When it’s 5pm and my kids have spent the afternoon fighting with each other, or throwing every last toy on the floor, seemingly for the sake of it, it gets all too easy to imagine my own private version of ‘Falling Down’. Every now and then I realize that while I love my children dearly, there are definitely times they stretch the friendship.
Psychologist and author of numerous parenting books, Renee Mill, says young children are still developing and therefore have poor control; which can take the sanity sapping forms of being noisy, disruptive, rude or messy.
“Children this age are developing autonomy, which means they like to do things their way. This can be infuriating when you have things to do and want to get them done in the usual manner, or you have a schedule that you need to stick to” Mill says. “Young children don’t think like adults, so they have no conception of the importance of sharing or being tidy or polite.”
If they are being noisy or messy, Mill says to take a deep breath and remind yourself they are acting in an age appropriate way, and bear with them – it is actually not about you. If you need to take a moment, walk away from the scene of the crime and return when you are calm (in three weeks time is, needless to say, not appropriate or advised – you’ve seen what they can do when you leave the room for two minutes, after all).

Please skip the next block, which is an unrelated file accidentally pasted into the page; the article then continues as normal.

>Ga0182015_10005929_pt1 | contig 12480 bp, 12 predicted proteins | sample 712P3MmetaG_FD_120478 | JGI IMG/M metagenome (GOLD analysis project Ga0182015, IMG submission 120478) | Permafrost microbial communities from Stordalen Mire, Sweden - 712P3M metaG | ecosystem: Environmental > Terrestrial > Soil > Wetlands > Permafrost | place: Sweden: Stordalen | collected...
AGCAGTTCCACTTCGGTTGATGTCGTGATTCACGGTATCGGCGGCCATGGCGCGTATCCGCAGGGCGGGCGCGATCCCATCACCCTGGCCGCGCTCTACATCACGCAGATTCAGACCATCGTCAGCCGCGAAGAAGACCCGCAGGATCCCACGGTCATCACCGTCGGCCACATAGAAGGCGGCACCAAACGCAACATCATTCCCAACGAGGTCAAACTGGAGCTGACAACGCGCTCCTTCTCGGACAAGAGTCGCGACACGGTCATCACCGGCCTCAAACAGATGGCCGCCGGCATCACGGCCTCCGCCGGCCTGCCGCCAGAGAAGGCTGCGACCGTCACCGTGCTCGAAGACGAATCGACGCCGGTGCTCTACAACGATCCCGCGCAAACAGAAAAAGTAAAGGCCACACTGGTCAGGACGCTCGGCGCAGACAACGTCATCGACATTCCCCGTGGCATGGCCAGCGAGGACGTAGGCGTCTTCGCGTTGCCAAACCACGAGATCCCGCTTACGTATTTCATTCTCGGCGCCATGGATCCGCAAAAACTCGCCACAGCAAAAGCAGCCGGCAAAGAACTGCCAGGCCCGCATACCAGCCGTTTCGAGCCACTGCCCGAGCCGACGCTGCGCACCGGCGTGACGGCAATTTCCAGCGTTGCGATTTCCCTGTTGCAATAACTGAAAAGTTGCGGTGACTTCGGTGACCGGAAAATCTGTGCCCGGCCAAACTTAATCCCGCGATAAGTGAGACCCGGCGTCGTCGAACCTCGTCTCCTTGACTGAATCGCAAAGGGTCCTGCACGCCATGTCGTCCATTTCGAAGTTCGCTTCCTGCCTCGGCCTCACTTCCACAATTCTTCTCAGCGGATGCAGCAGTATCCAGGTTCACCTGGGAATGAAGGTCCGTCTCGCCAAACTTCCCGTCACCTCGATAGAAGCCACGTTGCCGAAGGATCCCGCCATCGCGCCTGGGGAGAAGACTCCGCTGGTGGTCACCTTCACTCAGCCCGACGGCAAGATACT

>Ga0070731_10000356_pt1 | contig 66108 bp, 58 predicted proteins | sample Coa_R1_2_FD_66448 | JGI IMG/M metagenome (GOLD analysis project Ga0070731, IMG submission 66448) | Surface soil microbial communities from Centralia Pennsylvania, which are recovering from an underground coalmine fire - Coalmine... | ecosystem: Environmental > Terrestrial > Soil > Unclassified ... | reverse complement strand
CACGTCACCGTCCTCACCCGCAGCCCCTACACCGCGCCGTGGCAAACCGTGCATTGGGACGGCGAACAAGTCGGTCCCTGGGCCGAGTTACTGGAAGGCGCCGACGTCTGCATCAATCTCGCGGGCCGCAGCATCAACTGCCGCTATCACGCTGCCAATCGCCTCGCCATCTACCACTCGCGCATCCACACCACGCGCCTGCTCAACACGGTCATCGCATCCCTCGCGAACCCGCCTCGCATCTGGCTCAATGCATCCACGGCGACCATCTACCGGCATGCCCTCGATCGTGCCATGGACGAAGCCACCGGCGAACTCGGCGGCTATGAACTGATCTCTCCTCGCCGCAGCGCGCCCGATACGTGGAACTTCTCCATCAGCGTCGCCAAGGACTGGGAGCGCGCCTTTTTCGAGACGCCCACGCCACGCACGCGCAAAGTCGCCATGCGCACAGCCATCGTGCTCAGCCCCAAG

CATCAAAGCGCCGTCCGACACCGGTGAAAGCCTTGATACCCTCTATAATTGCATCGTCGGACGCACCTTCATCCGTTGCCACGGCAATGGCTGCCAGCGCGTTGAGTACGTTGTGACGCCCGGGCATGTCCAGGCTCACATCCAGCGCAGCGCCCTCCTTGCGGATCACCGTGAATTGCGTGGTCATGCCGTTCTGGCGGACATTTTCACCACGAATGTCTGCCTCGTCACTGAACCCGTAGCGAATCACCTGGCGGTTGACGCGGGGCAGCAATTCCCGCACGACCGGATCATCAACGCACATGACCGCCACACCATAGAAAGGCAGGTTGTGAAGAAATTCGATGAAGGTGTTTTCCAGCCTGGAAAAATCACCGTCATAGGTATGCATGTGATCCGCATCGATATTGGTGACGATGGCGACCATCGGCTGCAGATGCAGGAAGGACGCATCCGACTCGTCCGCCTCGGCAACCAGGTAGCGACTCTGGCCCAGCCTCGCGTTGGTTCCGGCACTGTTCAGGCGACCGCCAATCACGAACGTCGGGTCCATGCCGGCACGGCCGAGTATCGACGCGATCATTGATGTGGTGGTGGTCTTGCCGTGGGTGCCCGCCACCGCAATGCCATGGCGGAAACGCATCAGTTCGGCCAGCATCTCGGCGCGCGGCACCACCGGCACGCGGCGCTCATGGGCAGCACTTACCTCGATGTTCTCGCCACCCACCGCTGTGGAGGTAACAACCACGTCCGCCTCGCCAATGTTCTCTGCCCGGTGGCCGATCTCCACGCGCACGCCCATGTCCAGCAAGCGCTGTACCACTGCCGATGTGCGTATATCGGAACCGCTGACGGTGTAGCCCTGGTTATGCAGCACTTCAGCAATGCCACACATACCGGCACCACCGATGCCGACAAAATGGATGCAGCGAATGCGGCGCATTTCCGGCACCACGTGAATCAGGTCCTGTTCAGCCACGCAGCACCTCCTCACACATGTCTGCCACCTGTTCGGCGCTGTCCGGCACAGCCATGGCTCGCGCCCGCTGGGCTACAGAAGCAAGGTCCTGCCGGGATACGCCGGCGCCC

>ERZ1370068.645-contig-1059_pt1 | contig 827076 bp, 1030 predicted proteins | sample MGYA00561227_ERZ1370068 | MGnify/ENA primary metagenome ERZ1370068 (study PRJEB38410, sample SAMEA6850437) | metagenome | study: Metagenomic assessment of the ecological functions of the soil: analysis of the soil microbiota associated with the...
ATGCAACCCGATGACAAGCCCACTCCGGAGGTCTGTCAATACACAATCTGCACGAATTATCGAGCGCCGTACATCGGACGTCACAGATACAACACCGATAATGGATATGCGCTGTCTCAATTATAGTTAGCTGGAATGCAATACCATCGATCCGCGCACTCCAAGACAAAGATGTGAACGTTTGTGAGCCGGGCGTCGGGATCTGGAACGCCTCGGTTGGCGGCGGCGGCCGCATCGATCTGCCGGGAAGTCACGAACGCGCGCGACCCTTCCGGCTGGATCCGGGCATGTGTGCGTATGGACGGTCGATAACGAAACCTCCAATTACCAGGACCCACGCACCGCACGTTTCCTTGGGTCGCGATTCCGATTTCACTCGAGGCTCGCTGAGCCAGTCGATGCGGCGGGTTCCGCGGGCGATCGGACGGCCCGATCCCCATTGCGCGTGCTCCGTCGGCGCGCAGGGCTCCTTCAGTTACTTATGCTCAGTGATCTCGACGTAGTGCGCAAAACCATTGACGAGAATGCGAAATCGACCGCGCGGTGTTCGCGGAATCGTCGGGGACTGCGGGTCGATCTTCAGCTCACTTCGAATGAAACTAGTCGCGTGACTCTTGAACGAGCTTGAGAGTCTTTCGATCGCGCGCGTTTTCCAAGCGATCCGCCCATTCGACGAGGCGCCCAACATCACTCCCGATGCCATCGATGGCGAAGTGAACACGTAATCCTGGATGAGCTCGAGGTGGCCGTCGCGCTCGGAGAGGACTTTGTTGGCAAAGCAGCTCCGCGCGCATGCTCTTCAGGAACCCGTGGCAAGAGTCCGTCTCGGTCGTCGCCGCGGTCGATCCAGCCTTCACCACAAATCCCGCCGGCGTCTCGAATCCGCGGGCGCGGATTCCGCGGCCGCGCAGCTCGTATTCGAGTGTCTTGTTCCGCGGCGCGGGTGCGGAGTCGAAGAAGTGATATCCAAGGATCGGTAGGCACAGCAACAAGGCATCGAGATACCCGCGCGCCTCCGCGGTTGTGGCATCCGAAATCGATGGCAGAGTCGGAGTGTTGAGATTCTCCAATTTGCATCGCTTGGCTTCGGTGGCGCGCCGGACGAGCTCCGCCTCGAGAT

The next time junior is informing me I’m a butt-head, I’m advised to pull up my big girl panties and remind myself they don’t yet have the vocabulary to tell me what they are feeling in a less abrasive fashion. When I’m on the phone and receive a flying karate chop or lap full of ice cold water, I can consider this notice that it’s high time for some emotional attention.
This brings us to my biggest bugbear – the three ring circus that is bed time. This, says Mill, is the time to get savvy and realize the age old ‘I’m thirsty’ or ‘I need to go to the toilet’ may actually be young person speak for ‘I’m scared to go to bed.’ Of course, they may also just be trying to get out of going to bed and missing the action, but asking them if they’d like a nightlight on may be all the reassurance it will take to diffuse the situation.
Understanding it’s not personal and just a sign of their age, rather than a sophisticated plot to have you run screaming from the building can help. For the not so odd occasion this isn’t enough in the moment to cool you down, Mill has these tips.
• Breathe in and out slowly for ten seconds to give your head a chance to clear.
• Avoid raising your voice, it will make you feel angrier and less in control.
• Try and decode the message - instead of insisting your child cannot possibly be hungry, offer to read a story instead and see what happens.
• If appropriate, give your child a hug and giggle – laughter lightens the mood (obviously this isn’t a great move when it’s a behavior you don’t want to reinforce).
• Distract your tantrumming toddler with a story or some music.
If all else fails, you can steal my mantra, which I stole from my neighbor, who has four children under six. ‘This too, shall pass.”
Children this age are developing autonomy, which means they like to do things their way.